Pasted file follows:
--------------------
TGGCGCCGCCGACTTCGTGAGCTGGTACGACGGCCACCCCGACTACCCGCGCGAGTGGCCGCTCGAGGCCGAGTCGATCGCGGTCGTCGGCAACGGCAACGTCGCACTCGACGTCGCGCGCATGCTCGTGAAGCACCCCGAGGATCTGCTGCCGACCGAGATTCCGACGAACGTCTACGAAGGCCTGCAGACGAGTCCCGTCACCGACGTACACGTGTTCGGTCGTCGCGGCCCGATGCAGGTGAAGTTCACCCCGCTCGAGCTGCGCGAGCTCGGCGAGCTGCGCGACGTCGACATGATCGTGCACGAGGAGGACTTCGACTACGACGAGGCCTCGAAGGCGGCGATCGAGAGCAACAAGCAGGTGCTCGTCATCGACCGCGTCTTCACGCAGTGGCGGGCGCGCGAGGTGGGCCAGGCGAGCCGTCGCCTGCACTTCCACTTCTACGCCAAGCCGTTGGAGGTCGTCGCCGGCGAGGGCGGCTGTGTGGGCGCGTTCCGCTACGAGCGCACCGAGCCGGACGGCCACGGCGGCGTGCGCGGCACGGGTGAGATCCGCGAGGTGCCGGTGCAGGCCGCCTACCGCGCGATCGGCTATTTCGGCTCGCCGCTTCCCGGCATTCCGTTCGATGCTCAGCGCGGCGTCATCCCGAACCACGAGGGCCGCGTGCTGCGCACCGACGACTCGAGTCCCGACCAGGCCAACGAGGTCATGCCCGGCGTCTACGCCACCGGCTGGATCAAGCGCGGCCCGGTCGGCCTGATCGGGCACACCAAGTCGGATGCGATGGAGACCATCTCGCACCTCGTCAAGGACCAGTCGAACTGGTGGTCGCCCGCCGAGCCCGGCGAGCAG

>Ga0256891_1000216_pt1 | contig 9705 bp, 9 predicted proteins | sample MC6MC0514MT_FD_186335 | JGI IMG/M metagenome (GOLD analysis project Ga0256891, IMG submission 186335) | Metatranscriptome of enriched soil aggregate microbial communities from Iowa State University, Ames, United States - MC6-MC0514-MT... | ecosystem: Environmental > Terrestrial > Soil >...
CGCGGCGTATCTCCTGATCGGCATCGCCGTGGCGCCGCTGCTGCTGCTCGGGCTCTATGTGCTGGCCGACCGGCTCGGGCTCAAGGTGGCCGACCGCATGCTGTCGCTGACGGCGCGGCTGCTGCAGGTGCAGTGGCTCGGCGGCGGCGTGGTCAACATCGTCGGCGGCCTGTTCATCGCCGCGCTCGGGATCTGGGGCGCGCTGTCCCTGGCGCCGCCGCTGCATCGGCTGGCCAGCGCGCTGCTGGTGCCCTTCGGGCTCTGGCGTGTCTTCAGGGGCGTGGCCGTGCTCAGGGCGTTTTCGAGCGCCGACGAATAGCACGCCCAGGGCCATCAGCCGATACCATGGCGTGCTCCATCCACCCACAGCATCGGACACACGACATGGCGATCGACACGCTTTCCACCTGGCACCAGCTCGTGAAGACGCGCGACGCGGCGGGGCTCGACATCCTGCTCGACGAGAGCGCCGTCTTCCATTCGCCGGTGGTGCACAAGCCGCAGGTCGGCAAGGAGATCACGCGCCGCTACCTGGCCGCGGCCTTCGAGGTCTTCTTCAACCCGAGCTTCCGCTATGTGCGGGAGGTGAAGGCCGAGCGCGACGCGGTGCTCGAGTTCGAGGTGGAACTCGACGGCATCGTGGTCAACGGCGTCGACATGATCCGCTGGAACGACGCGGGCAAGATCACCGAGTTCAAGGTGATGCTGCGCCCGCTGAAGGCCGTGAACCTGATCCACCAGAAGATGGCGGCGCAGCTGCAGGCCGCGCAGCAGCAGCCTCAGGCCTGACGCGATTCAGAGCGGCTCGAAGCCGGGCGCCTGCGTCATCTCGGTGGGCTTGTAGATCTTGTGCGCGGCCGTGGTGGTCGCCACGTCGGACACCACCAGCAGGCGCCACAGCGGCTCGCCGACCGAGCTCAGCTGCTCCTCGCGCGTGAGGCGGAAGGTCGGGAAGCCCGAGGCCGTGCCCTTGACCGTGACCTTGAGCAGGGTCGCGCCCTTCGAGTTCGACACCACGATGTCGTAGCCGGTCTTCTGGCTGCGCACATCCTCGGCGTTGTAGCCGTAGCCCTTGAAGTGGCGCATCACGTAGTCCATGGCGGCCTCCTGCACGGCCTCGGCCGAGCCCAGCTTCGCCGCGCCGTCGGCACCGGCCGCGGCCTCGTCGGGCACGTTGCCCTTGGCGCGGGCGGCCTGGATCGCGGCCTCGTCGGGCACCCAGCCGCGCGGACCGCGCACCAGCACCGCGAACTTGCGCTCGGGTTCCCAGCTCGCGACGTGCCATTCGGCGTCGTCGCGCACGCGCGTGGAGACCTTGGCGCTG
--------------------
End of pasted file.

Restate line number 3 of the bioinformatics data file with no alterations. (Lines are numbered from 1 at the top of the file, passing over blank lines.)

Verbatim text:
CGCGGCGTATCTCCTGATCGGCATCGCCGTGGCGCCGCTGCTGCTGCTCGGGCTCTATGTGCTGGCCGACCGGCTCGGGCTCAAGGTGGCCGACCGCATGCTGTCGCTGACGGCGCGGCTGCTGCAGGTGCAGTGGCTCGGCGGCGGCGTGGTCAACATCGTCGGCGGCCTGTTCATCGCCGCGCTCGGGATCTGGGGCGCGCTGTCCCTGGCGCCGCCGCTGCATCGGCTGGCCAGCGCGCTGCTGGTGCCCTTCGGGCTCTGGCGTGTCTTCAGGGGCGTGGCCGTGCTCAGGGCGTTTTCGAGCGCCGACGAATAGCACGCCCAGGGCCATCAGCCGATACCATGGCGTGCTCCATCCACCCACAGCATCGGACACACGACATGGCGATCGACACGCTTTCCACCTGGCACCAGCTCGTGAAGACGCGCGACGCGGCGGGGCTCGACATCCTGCTCGACGAGAGCGCCGTCTTCCATTCGCCGGTGGTGCACAAGCCGCAGGTCGGCAAGGAGATCACGCGCCGCTACCTGGCCGCGGCCTTCGAGGTCTTCTTCAACCCGAGCTTCCGCTATGTGCGGGAGGTGAAGGCCGAGCGCGACGCGGTGCTCGAGTTCGAGGTGGAACTCGACGGCATCGTGGTCAACGGCGTCGACATGATCCGCTGGAACGACGCGGGCAAGATCACCGAGTTCAAGGTGATGCTGCGCCCGCTGAAGGCCGTGAACCTGATCCACCAGAAGATGGCGGCGCAGCTGCAGGCCGCGCAGCAGCAGCCTCAGGCCTGACGCGATTCAGAGCGGCTCGAAGCCGGGCGCCTGCGTCATCTCGGTGGGCTTGTAGATCTTGTGCGCGGCCGTGGTGGTCGCCACGTCGGACACCACCAGCAGGCGCCACAGCGGCTCGCCGACCGAGCTCAGCTGCTCCTCGCGCGTGAGGCGGAAGGTCGGGAAGCCCGAGGCCGTGCCCTTGACCGTGACCTTGAGCAGGGTCGCGCCCTTCGAGTTCGACACCACGATGTCGTAGCCGGTCTTCTGGCTGCGCACATCCTCGGCGTTGTAGCCGTAGCCCTTGAAGTGGCGCATCACGTAGTCCATGGCGGCCTCCTGCACGGCCTCGGCCGAGCCCAGCTTCGCCGCGCCGTCGGCACCGGCCGCGGCCTCGTCGGGCACGTTGCCCTTGGCGCGGGCGGCCTGGATCGCGGCCTCGTCGGGCACCCAGCCGCGCGGACCGCGCACCAGCACCGCGAACTTGCGCTCGGGTTCCCAGCTCGCGACGTGCCATTCGGCGTCGTCGCGCACGCGCGTGGAGACCTTGGCGCTG